In operation, there is a 50% chance that any RAM cell 521 stores a "1". In such case, during the precharge period, the RAM cell inverter 523 is driving a high to RBL 515 while the Sense Amp Precharge NMOS transistor 542 is driving RBL 515 to low through the read MUX transistor 531. So, during this precharge period, A low impedance DC current path exists from VDD, to pull-up PMOS transistor (not shown) of RAM cell inverter 523, to RAM cell NMOS transistor 525, to read MUX NMOS transistor 531, to sense amp NMOS transistor 542, and onto ground, which, in turn, dissipates an appreciable amount of power. As disclosed in the Callahan '875 patent, the DC current ranges as high as 466 microamperes per each selected bit line for this design.
Therefore, it is an object of the present invention to realize a RAM device incorporating precharge circuitry having reduced power consumption requirements over known designs while retaining acceptable precharge performance.
In accordance with this and related objects, the present invention features pre-decoding at least a portion of the data word to be read and precharging only those bit lines whose corresponding RAM cells form the desired data word. In particular, the preferred embodiment of the invention utilizes an asynchronous column decoder interposing the RAM cells into which the columnar address of the desired data word is fed. This column decoder receives the necessary address information at the beginning of every clock cycle, so that corresponding RAM cell columns can be quickly ascertained and their associated bit lines will be ready for evaluation during the second half of the same clock cycle. This selective precharge significantly reduces precharge power requirements.
Further, the preferred embodiment of the invention includes a switchable pull-up device interposing the column decoder and the data output port of the RAM device for precharging only the selected bit lines to a logic high. Preferably, a pull-up precharge device is specified for every bit position of the data word, and each is large enough so that its associated bit line can quickly precharge from low to high logic levels through the column decoder within half a clock cycle. Use of a switchable pull-up device prevents a DC path to ground forming within the RAM cell.
To prevent RAM corruption due to infrequent precharging, the preferred embodiment also includes a dedicated pull-up device for every bit line in the RAM. However, because an isolated precharged bit line discharges rather slowly, these pull-up devices are preferably sized at least 10 times smaller than that of the selected bit line pull up precharge device, as well as being 10 to 20 times smaller conventional precharge devices. Since these pull-up devices are relatively small, they need only gradually pull up isolated bit lines between intermittent primary precharge, and they consume much less power-sapping current than is needed by corresponding devices in conventional precharge circuit designs. Therefore, even with the inclusion of these dedicated precharge devices, precharge power consumption is still significantly less compared to known alternative.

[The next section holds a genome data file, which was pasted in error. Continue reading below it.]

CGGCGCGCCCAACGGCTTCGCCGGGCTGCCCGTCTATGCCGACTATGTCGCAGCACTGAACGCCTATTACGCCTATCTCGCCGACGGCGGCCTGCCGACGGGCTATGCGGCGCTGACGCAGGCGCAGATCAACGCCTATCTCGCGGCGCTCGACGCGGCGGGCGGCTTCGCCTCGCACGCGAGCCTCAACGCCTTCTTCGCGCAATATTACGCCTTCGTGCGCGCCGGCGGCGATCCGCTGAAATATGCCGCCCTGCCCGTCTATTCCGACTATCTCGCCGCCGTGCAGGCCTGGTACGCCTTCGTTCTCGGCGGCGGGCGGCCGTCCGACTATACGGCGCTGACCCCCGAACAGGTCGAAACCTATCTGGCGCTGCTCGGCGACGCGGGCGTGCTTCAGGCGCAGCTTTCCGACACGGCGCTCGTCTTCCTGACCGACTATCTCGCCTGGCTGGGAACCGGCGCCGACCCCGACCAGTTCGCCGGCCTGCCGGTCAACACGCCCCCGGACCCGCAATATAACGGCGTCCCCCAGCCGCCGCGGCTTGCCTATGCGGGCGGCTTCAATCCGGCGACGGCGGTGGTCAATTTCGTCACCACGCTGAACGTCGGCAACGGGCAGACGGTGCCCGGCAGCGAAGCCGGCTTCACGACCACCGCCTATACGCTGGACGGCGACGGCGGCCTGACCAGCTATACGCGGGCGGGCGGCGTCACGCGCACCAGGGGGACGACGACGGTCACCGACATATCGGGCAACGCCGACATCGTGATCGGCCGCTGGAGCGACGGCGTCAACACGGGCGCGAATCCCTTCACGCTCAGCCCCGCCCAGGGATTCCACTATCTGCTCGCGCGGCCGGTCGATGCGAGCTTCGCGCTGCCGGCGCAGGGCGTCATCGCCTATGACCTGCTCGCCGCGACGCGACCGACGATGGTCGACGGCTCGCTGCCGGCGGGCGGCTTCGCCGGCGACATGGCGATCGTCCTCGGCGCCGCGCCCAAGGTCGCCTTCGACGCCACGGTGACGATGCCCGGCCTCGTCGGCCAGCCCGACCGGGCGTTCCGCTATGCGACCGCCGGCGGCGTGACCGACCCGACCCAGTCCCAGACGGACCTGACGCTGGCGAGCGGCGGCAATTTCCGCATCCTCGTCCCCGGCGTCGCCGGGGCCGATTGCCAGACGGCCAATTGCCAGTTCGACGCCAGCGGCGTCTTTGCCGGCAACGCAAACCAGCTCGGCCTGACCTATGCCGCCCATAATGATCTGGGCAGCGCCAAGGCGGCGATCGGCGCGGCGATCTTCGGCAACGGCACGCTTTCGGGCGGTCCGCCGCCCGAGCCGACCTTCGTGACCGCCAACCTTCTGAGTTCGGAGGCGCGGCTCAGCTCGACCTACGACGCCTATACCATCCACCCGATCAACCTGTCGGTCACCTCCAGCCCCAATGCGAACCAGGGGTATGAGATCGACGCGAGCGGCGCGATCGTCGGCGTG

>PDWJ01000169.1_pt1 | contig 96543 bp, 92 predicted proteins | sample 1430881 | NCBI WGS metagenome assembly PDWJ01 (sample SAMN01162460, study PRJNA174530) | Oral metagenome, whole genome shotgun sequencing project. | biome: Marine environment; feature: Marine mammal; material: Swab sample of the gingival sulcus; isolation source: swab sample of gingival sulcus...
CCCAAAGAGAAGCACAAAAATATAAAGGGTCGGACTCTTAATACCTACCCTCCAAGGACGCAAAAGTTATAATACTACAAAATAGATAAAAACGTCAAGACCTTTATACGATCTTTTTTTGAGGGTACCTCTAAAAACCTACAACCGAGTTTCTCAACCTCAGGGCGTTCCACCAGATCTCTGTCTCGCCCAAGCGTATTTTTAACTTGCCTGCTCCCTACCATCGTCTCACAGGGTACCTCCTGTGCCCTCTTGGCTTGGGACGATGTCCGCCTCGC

Further, the preferred embodiment of the invention includes a single-ended sense amplifier circuit interposing the output nodes of the column decoder and the output port of the RAM device in parallel with the aforementioned switchable pull-up device. The sense amplifier condition and amplifies the bit information asserted on the selected bit lines and form the resultant data word. Again, preferably, a sense amplifier circuit is specified for each bit line position of the data word.
Moreover, this sense amplifier circuit preferably includes an inverting buffer coupled in parallel with a switchable pull-down device to the input port of a second inverter. Feedback from the input port of the second inverter is used to control activation of this pull-down device. This configuration further increases the sense amplifier circuit's ability to see a logic low asserted on the associated bit line as well as quickening its sense response thereof, since the first inverting buffer asserts a logic high causing the pull-down device to activate and pull down the output of the column decoder quickly to a logic low. In addition, using an NMOS transistor as the pull-down device contributes to conservation within the RAM by pulling the buffer input to full rail ground, thereby eliminating a DC current path through the first inverting buffer.
Other objects and attainments together with a fuller understanding of the invention will become apparent and appreciated by referring to the following description and claims taken in conjunction with the accompanying drawings.
In the drawings wherein like reference symbols refer to like parts: